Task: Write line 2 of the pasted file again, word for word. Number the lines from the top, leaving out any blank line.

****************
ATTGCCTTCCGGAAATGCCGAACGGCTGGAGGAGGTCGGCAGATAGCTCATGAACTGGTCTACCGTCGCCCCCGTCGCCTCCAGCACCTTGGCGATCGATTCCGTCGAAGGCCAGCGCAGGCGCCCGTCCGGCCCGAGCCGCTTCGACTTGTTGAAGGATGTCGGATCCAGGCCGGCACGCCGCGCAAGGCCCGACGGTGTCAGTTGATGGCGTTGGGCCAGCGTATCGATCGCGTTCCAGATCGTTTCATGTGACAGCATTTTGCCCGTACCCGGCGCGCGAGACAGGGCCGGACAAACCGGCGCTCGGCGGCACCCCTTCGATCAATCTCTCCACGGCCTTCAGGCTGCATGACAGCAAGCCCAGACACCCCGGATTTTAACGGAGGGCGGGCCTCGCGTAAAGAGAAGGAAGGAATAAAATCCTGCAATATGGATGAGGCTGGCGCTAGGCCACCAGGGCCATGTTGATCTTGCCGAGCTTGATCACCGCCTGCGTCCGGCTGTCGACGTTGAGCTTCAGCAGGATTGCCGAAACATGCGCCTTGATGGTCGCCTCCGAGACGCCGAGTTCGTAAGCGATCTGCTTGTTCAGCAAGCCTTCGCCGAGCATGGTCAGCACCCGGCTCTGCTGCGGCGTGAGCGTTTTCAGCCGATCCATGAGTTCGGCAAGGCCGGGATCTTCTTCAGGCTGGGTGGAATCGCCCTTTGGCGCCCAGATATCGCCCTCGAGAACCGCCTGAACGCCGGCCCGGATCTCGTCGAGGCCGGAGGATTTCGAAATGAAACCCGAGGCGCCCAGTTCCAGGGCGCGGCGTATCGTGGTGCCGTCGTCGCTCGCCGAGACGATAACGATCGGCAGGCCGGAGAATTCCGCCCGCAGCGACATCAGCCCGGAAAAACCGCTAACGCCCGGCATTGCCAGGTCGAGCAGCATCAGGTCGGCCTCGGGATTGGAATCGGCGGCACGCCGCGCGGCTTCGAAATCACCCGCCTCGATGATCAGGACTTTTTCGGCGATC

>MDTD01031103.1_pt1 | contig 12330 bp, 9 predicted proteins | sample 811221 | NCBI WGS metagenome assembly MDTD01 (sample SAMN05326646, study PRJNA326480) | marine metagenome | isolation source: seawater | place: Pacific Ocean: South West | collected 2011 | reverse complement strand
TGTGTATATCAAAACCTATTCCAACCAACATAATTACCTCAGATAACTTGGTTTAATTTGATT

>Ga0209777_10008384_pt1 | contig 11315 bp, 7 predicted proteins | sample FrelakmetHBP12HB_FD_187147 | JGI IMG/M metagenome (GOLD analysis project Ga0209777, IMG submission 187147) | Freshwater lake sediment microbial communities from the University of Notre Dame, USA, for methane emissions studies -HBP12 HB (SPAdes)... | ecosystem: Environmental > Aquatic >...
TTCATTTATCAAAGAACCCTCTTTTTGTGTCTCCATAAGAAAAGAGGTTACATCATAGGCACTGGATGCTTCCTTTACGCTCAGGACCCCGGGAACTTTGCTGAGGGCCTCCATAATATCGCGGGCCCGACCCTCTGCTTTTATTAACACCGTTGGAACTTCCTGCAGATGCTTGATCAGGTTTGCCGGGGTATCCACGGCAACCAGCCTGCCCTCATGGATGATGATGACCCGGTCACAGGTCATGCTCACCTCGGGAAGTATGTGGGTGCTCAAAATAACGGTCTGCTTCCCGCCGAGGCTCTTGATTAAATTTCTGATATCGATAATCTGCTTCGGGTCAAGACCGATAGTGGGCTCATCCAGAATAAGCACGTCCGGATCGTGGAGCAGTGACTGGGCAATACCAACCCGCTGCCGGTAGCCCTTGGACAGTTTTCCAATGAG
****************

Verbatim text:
>MDTD01031103.1_pt1 | contig 12330 bp, 9 predicted proteins | sample 811221 | NCBI WGS metagenome assembly MDTD01 (sample SAMN05326646, study PRJNA326480) | marine metagenome | isolation source: seawater | place: Pacific Ocean: South West | collected 2011 | reverse complement strand